The last transmission from Gilbert's tag was on 16 July and everything appeared fine with respect to tag charge and temperature. His last known location was in Spain, and now that all our other Cuckoos have completed their desert crossing and are safely in Africa, we presume that Gilbert has been unable to continue his journey and has probably perished there.
Updates from our Cuckoos
Read the latest updates from our Cuckoos on their migration.
End of the road for Gilbert
This year, because there are so many Cuckoos and routes to view on the map, individual birds only show by default if there has been a signal in the last 10 days.
Currently Gowk, Gilbert, Meavy, Waller and BB have all stopped being shown by default as we haven't heard from them in this period. Don't worry, it doesn't necessarily mean anything bad has happened. There are often periods where the Cuckoos are in dense undergrowth, where the tags don't receive enough light to charge or send signals to the satellites, often just before and after big movements.
You can still view these Cuckoos on the map by ticking the box underneath their pictures. Once we receive a signal, they will automatically reappear on the main map.
New Forest birds taking different routes
Our New Forest birds seem to be taking very different routes. Gilbert has recently moved futher west to Portugal from his previous location in Spain, while Hennah is still north-east of Rome in Italy with Peter just a little further north, remaining in the Po Valley.
Five opt for Spain so far
Skinner has left France and continued south to Spain where Meavy, Gilbert, Dudley and Chester are currently located. In previous years we have only seen East Anglian and Devon Cuckoos take this route but this year we also have Chester, one of the birds tagged in Sussex, Dudley, one of the Nottinghamshire birds and Gilbert, a New Forest bird, heading this way.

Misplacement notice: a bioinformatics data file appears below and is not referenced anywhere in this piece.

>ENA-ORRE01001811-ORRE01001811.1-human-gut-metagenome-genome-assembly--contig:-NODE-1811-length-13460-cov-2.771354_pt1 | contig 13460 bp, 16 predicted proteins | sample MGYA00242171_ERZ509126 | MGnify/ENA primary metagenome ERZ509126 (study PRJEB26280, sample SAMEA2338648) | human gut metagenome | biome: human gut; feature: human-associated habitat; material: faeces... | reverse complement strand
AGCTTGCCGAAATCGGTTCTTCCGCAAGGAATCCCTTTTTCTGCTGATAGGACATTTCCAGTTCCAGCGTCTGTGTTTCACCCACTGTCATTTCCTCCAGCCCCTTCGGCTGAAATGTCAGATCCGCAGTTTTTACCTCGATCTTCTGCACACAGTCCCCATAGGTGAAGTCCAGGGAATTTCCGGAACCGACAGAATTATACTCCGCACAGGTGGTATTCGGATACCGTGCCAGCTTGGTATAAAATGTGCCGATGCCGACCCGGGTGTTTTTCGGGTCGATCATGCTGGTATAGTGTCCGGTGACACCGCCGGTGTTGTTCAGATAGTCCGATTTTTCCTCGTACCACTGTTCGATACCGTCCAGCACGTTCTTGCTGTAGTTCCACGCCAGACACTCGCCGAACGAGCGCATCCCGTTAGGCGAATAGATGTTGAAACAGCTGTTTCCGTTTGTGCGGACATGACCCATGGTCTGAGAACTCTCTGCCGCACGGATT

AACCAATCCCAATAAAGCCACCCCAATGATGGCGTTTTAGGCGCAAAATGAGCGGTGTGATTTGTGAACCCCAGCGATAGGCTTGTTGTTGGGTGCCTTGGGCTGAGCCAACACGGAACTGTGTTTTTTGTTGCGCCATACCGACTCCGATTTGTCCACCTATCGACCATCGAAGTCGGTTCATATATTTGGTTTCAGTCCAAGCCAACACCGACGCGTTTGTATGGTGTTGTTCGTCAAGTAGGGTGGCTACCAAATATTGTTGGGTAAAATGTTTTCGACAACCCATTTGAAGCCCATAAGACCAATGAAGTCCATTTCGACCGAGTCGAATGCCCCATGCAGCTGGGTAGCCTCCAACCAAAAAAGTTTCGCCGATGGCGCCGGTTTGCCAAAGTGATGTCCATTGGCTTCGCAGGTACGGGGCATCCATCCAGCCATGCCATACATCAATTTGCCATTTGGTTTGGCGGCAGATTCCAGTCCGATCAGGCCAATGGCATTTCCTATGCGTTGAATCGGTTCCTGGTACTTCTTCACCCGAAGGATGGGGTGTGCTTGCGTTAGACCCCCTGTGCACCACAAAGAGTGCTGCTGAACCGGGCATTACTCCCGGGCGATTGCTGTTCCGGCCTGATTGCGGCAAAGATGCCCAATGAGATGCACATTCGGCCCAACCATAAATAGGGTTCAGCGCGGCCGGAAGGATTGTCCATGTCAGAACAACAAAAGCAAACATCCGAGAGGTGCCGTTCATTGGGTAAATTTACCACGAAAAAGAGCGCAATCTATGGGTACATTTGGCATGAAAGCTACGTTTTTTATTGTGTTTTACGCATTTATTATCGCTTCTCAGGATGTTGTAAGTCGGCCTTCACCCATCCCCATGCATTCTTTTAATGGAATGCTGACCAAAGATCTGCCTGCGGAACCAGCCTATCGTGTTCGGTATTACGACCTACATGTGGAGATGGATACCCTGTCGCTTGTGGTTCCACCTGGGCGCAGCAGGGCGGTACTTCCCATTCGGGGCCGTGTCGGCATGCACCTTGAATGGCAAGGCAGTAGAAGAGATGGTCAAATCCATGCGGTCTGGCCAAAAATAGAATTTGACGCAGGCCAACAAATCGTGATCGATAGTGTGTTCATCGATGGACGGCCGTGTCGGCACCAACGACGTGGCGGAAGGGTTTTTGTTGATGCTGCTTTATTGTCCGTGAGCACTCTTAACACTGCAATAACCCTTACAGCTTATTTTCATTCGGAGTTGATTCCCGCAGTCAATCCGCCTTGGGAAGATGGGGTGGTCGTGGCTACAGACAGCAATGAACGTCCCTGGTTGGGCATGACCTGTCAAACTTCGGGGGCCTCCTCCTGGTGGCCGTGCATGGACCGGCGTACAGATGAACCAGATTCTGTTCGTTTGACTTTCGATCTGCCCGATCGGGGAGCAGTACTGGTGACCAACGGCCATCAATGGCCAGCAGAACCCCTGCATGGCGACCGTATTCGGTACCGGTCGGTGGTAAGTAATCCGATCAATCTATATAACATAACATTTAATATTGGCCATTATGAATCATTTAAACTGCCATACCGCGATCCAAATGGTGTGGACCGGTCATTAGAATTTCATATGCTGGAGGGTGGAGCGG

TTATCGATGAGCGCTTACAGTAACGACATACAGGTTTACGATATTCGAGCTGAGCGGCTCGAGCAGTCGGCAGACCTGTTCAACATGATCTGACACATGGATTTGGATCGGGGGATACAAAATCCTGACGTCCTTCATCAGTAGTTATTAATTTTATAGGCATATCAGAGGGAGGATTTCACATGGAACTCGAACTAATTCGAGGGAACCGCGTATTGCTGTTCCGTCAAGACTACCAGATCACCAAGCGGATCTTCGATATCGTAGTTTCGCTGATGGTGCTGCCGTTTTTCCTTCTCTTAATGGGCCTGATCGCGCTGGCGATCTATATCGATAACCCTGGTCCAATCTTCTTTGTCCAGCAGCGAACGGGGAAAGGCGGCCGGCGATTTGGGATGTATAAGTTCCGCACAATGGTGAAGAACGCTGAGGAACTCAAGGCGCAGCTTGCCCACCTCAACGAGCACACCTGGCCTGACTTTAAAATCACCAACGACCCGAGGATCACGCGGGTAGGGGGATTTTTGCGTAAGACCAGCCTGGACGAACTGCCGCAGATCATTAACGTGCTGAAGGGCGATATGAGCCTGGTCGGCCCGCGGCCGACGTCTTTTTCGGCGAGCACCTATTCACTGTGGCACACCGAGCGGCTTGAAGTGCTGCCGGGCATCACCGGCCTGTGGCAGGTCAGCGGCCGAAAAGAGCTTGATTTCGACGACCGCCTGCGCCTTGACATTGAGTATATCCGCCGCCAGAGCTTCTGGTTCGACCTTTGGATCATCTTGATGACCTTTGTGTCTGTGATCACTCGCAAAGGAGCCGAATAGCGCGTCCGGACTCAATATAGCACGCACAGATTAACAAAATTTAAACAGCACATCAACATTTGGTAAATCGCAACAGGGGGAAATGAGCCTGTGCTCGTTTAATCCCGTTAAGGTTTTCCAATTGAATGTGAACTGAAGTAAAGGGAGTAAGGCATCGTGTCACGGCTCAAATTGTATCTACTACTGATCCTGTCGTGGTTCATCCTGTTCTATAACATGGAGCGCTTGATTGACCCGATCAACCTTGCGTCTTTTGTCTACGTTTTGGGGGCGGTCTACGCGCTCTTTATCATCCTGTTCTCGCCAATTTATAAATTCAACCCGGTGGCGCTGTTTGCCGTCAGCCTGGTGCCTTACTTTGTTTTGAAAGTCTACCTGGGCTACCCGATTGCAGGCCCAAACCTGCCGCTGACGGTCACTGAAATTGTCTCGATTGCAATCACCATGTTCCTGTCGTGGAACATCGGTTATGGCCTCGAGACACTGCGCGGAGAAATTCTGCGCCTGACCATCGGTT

The three Cuckoos which took this route in 2012/13 all perished but in 2013/14 5 of the 6 birds which took this route successfully made it to their wintering grounds.
Your chance to name a Cuckoo
With three un-named birds left we are letting you choose what to name one of our Sherwood Cuckoos! Anyone who sponsors a Cuckoo before the end of June will be entered in to a draw. We’ll then pick one entry at random and will contact the winner who can then suggest a suitable name*. Find out how you could name a Cuckoo.
Three Cuckoos in Spain
Gilbert, Meavy and un-named Cuckoo 134952 are all in Spain while Hennah is just over the border in the south of France. It looks like it won't be long until he joins them.
Three more Cuckoos leave the UK
Whortle, Chester and as yet un-named 134952 are the most recent Cuckoos confirmed to have left the UK. All three of these birds have travelled to north-western France, transmitting these updated locations on 19 June.
Poor quality signals received on the same day indicate that two further Cuckoos have started their journeys. Hennah and Meavy look like they are in France too but until further locations are received to confirm this the maps won't update.
So we have at least 8 and possibly 10 Cuckoos which have left the UK. If the unconfirmed locations are true, then interestingly, all three Dartmoor birds (Emsworthy, Whortle and Meavy) and all three New Forest birds (Peter, Gilbert and Hennah) have left. In addition one Scottish bird, 2 Nottinghamshire birds and one of the Sussex birds have also left the UK.
Gilbert leaves UK
Gilbert was still in the UK on 14 June but by the 16 June ha had travelled 285km (180 miles) almost directly south and was to the west of Rennes in Brittany, France. he continued on during the evening and early hours of 17 June and the next transmissions reveal he was on the Oléron Island in westen France.
The New Forest four
Bolderwood, New Forest, Hampshire - Six Cuckoos caught between 04:30am and 11:00am - the first three of which (two tagged, one too small) were in the first round, one in the middle of each of a triangle of nets set at Bolderwood. The other three were caught a couple of miles to the north and four were selected for tagging. This meant we completed our tagging in Hampshire during day, in a brief weather-window.
Diversity in birding: why it matters
BTO's Jamey Redway reflects on diversity in birding, and how organisations like BTO play a role in making birding more inclusive.